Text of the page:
Students provide insight on campus residency

As humans, one of the main requirements for survival is shelter. As students, we require shelter and internet access. There are many different housing accommodations here at WTAMU. These choices provide an environment for students that is within a stone’s throw their classes and other WTAMU facilities.

It’s all a part of the “college experience” that parents and other college students mention. Incoming students must be aware of the different benefits and hindrances that campus living entails.      

According to the Director of Residential Living, Jeff Sulik, 2,059 out of the 10,029 students attending WTAMU for the fall semester live on campus. Some differences between off-campus and on-campus students include GPAs, overall satisfaction, involvement, retention rates, and graduation rates.

On-campus students have, on average, a 6% higher GPA. They also “report greater satisfaction with their WT experience,” and “are more connected and involved on campus,” Sulik said. On-campus students also have higher retention and graduation rates. 

These are some statistical benefits that Sulik provided for insight on residential living. For future students living outside of 50 miles of the university, then you must apply for residential living and stay on campus. “Living on campus is ‘all-inclusive’ (all utilities, cable, internet, laundry, etc. are included),” Sulik said, “so it provides a very good value.”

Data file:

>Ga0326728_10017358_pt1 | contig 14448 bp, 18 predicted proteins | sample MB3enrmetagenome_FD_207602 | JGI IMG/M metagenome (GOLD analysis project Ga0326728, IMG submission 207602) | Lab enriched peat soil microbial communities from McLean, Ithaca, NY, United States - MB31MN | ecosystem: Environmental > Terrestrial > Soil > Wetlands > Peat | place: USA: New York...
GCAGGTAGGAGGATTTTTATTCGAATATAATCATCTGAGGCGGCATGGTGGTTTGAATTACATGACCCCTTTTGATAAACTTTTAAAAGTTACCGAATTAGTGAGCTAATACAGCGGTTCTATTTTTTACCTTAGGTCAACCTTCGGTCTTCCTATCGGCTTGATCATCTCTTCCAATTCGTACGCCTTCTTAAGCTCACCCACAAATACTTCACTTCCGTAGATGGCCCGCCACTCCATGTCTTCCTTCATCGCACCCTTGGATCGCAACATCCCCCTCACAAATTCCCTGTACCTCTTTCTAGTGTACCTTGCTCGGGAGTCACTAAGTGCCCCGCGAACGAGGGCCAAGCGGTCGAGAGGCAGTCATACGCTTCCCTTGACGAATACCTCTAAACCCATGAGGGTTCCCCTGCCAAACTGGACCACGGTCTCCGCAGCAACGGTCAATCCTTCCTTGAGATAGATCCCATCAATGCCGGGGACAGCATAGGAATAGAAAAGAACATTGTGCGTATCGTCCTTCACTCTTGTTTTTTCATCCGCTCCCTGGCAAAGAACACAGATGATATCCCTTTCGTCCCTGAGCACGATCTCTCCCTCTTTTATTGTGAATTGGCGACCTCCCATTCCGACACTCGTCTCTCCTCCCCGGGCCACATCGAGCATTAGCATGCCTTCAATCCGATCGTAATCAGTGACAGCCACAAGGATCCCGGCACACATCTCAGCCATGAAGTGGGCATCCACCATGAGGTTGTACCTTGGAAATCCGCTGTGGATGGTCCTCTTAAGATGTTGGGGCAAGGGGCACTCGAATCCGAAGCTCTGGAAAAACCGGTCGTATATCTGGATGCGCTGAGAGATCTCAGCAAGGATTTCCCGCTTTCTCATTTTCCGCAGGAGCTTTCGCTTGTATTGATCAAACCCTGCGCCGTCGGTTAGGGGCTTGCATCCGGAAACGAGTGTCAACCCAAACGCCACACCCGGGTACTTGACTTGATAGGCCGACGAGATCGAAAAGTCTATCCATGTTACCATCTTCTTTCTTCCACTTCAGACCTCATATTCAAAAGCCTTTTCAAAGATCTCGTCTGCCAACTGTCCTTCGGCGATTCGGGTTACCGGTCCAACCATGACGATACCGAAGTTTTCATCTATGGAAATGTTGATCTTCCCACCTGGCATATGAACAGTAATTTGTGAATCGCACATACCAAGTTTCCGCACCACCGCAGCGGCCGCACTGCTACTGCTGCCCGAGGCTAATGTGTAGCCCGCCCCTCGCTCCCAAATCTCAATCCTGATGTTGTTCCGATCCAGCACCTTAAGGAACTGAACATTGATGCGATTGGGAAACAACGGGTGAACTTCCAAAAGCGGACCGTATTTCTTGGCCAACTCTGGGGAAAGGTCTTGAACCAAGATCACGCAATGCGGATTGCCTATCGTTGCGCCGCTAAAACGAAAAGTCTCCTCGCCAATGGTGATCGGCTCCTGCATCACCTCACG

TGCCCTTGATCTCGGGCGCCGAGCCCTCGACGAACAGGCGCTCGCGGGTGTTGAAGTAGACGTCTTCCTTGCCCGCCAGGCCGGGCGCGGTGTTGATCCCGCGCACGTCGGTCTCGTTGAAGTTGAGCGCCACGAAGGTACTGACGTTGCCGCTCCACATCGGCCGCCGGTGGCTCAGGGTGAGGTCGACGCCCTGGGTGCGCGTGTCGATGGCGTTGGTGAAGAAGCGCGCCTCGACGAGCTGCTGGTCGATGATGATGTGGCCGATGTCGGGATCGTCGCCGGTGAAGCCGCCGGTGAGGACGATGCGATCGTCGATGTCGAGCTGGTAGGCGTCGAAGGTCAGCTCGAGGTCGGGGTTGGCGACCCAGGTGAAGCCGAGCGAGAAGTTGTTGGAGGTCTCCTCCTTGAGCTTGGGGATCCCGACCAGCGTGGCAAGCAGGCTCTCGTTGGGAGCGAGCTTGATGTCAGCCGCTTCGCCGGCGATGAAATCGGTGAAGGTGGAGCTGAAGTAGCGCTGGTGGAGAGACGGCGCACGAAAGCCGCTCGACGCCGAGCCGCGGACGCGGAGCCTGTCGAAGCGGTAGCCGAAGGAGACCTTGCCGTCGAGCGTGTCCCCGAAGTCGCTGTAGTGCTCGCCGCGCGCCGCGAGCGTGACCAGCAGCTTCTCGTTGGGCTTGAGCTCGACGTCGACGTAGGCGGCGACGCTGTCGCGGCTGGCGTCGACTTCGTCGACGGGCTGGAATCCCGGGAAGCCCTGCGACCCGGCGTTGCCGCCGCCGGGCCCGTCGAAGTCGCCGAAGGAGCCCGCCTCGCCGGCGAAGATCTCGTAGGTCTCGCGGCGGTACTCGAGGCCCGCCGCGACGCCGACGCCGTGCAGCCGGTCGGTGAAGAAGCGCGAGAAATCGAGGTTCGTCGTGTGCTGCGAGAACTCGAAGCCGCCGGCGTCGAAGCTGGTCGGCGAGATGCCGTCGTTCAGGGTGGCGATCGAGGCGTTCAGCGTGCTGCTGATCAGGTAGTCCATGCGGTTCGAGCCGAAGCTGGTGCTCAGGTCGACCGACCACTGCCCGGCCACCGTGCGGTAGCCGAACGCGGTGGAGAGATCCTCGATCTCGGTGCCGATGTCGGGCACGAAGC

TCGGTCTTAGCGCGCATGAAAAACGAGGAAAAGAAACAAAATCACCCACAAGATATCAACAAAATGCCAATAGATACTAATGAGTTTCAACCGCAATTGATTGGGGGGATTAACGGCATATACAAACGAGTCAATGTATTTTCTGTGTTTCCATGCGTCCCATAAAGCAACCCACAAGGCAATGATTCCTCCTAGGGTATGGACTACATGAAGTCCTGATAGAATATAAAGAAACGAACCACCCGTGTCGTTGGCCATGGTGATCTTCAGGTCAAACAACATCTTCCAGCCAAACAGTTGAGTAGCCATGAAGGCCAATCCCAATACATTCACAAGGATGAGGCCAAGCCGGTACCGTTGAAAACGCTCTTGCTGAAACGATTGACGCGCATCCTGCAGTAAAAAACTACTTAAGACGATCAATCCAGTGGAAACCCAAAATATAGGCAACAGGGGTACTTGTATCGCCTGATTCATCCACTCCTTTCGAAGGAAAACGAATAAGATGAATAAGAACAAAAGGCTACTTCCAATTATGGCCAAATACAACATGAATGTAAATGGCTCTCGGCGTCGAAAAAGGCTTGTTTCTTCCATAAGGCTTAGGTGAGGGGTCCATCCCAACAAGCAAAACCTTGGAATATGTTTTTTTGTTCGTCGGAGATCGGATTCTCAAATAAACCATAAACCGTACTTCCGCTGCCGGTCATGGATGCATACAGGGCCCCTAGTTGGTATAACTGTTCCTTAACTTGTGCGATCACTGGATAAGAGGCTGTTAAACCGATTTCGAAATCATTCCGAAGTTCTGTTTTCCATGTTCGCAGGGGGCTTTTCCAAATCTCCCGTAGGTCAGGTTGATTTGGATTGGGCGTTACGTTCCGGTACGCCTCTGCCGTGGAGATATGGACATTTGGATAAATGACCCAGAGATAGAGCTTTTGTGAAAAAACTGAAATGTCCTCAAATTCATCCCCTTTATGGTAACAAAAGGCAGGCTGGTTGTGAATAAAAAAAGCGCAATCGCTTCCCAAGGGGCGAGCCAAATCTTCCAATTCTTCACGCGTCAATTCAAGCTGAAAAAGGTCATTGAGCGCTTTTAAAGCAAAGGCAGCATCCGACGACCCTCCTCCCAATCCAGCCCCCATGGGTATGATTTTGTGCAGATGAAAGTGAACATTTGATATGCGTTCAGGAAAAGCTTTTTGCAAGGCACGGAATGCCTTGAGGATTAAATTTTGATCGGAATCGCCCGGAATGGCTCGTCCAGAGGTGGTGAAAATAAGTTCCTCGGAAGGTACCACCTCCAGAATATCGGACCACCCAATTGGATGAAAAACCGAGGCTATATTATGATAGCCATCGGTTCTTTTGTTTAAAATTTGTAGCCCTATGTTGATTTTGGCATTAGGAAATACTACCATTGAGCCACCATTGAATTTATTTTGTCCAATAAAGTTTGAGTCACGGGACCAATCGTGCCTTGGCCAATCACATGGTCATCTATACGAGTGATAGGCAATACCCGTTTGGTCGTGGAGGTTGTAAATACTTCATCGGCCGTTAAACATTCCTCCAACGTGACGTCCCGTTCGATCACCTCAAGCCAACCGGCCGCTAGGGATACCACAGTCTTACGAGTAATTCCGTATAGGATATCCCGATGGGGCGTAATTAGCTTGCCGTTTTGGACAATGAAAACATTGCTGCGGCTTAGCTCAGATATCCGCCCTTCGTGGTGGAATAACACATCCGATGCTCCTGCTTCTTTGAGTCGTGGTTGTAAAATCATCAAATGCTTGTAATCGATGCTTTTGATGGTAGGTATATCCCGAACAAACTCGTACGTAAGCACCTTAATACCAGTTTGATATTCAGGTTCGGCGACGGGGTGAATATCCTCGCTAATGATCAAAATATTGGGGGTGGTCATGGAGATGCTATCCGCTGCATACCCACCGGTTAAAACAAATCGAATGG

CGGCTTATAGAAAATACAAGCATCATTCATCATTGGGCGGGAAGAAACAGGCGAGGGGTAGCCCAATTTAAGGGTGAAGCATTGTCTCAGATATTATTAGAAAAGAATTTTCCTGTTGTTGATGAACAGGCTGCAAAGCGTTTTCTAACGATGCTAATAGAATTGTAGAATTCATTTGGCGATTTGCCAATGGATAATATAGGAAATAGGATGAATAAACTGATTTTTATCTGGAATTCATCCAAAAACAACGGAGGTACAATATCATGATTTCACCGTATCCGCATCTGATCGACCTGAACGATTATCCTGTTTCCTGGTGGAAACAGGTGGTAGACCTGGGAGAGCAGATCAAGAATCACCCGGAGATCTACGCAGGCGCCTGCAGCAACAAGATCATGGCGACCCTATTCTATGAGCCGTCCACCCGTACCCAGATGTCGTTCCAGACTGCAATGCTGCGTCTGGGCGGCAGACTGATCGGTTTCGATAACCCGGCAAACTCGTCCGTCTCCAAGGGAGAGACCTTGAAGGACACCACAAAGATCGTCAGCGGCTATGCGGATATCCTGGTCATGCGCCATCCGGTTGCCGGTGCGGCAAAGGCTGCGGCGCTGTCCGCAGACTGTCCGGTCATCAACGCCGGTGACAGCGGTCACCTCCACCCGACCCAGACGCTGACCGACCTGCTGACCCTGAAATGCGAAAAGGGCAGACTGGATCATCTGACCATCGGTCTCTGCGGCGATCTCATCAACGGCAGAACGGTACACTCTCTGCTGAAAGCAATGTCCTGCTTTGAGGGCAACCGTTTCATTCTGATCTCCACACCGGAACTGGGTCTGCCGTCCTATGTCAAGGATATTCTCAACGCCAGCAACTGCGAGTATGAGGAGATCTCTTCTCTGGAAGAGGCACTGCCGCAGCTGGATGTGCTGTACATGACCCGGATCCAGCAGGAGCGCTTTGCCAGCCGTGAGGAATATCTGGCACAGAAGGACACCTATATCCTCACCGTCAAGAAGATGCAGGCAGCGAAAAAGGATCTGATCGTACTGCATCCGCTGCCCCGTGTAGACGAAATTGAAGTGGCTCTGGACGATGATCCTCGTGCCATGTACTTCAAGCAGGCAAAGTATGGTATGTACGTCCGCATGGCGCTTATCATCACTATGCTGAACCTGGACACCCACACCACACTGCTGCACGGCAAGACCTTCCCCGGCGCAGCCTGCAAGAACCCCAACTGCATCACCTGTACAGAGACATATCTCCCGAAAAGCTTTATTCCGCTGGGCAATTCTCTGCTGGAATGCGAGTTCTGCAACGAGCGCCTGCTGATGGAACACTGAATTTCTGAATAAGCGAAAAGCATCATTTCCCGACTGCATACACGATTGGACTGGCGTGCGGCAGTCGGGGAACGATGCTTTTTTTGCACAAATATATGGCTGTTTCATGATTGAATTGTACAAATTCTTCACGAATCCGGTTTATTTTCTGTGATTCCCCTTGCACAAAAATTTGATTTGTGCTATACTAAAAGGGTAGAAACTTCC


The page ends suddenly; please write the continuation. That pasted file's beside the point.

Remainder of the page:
Now for some insight according to students. When asked on the topic of their feelings on-campus living, sophomore digital and media communication major Jordan Unfred believes that it’s “too expensive.”

Unfred continues, “The bathrooms are always dirty, and I have little privacy and loud neighbors.”

Campus living does have benefits. “It made it easier to go to work,” Unfred said. But on the topic of parking, Unfred said, “I can lose my parking space very easily.”

Senior media communication major Michael Self offered more insight on campus-living. “

Campus living is a great way to meet new people and build relationships with those around you,” Self said, “and it’s convenient to live right by all your classes.”

When asked about the benefits of campus living, Self said, “Campus living has helped me gain many friendships and has helped me grow as a person.”

Like Unfred, Self finds issues with campus living. The close quarters of dorm life tend to be a subject of negative outlooks of campus living, while parking has both positive and negative aspects.  

Students also live in their dorms with a roommate, which can be a challenge in itself.

“Sometimes your roommate can be hard to get along with,” Self said, “So can dealing with neighbors living around you.”

Self is a residential assistant, RA at the Centennial dorm at WTAMU. “I’ve been an RA for two years on-campus, so my room and board have been paid for,” Self said. “The price can be a little steep if you’re staying in the nice dorms such as Centennial and Founders.”

Whether you live on campus or off, there are countless opportunities for all students. For more information, on-campus living costs, follow the link: